BP chief faces scathing criticism from US Congress

Tony Hayward accused of "stonewalling" US congressional panel by refusing to answer questions.

BP chief executive Tony Hayward faced scathing questioning from an angry US congressional committee yesterday.

Hayward, who has become a public hate figure in America since the oil spill began 60 days ago, was accused of "stonewalling" by refusing to answer questions.

"The committee is extremely frustrated with your lack of candour," Bart Stupak, who is leading the investigation, told him. "You are the CEO. You have a PhD. We hope you have more candour in your responses."

The energy and commerce committee is conducting an inquiry into the causes of the Deepwater Horizon disaster. Hayward was there to answer specific questions about safety lapses and alleged shortcuts in the designing of the well.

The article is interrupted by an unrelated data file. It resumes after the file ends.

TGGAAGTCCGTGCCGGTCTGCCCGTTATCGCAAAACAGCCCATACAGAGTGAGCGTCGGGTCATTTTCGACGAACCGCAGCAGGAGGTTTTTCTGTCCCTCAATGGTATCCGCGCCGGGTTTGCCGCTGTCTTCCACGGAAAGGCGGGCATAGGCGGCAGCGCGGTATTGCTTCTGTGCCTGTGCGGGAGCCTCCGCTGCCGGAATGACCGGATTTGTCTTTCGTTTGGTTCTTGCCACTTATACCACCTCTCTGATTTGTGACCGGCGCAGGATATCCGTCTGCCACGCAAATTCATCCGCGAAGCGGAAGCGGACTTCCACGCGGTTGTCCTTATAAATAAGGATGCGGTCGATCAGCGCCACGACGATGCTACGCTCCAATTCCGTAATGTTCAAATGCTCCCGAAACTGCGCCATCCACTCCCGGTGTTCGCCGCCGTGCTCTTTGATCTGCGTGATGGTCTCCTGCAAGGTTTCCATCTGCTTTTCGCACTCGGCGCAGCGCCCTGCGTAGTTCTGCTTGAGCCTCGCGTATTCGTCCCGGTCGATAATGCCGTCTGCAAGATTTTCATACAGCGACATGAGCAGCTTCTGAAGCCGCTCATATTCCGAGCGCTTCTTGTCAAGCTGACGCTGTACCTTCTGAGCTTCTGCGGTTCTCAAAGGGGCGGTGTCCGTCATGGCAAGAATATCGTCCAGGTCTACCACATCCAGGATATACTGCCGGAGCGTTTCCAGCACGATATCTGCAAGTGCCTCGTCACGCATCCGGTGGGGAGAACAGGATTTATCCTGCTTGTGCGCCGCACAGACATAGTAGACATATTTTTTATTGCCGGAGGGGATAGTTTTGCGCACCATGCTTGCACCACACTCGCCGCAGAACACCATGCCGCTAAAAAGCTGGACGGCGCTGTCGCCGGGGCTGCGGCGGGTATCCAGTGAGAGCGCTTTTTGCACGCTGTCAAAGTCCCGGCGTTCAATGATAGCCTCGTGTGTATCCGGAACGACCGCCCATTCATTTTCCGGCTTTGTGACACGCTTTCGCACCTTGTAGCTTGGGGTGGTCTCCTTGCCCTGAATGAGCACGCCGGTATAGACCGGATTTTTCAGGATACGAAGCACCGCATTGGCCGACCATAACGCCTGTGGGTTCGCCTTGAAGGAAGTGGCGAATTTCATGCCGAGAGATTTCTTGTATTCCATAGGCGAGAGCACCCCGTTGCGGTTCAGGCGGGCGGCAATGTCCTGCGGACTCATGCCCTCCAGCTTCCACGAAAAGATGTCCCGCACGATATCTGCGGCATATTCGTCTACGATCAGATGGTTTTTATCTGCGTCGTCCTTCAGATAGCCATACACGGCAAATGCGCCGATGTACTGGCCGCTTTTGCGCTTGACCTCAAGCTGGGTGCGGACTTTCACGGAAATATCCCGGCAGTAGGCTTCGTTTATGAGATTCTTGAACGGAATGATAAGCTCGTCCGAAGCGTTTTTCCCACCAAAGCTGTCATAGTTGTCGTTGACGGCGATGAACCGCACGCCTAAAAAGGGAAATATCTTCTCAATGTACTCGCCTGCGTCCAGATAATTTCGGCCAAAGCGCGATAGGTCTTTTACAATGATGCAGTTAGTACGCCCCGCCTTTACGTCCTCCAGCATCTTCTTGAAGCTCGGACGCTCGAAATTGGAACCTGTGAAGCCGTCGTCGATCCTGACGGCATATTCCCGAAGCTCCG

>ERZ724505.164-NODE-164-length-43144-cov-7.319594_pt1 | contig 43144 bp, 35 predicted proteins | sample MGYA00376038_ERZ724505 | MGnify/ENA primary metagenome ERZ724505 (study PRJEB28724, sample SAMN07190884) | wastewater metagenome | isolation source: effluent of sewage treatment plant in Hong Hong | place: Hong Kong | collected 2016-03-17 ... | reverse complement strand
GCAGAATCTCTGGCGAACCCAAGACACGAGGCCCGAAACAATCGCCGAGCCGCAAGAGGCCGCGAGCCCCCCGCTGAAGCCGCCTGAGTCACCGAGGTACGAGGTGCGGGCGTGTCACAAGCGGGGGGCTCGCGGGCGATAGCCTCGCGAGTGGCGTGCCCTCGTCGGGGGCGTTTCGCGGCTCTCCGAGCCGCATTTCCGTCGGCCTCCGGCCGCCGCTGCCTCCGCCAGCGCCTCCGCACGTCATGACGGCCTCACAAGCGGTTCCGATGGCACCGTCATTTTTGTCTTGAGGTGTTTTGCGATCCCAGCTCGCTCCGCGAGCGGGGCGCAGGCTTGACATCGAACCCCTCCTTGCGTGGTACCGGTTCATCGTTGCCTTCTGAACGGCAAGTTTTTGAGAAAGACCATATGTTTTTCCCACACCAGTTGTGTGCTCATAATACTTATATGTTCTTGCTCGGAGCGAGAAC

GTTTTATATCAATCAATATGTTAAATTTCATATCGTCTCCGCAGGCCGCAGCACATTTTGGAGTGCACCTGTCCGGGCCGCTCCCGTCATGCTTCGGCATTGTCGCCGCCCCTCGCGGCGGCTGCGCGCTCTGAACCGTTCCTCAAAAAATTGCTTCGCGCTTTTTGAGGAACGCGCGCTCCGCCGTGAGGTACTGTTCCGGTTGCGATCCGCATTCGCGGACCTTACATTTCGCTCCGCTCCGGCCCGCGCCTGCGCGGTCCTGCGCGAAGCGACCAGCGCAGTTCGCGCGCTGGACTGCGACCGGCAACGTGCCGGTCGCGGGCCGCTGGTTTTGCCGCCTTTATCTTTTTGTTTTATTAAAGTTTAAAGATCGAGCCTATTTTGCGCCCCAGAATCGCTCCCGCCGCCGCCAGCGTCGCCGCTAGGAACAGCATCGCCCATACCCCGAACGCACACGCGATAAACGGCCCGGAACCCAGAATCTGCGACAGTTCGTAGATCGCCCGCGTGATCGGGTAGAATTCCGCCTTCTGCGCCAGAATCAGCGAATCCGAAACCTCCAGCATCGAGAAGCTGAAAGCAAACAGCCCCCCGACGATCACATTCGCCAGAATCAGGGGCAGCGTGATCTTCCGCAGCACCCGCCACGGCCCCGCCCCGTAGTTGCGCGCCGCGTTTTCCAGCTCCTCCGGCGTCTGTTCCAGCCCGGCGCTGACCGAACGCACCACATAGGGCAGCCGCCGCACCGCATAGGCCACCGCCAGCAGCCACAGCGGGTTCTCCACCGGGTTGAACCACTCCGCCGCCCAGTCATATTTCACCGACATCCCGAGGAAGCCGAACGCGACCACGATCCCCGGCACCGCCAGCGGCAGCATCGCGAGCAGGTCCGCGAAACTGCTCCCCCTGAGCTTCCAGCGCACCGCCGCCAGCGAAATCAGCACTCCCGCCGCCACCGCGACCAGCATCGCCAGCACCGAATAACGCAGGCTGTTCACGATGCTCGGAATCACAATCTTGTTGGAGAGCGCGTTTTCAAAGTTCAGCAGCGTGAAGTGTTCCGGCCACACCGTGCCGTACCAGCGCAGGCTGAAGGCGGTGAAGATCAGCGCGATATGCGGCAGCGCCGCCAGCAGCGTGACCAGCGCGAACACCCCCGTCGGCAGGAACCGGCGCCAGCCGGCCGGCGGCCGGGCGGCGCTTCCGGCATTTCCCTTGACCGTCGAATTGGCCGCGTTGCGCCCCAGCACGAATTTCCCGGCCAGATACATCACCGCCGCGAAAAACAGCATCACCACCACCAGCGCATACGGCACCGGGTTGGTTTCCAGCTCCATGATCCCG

Public anger at BP, and at Hayward in particular, was evident in the aggression of the questioning. Frustrated at the chief executive's refusal or inability to answer some questions, committee members resorted to sarcasm and outright criticism.

Texan Republican Michael Burgess expressed surprise when the BP chief said he had not known anything about the Deepwater Horizon well until oil discovery was confirmed in April.

"With due respect," said Hayward, "we drill hundreds of wells around the world."

"Yeah, that's what scares me right now," Burgess replied.

Members told Hayward that BP has a history of disregarding environmental rules and workers' safety, and ridiculed his claim that he had set new safety standards after taking over the top job in 2007.

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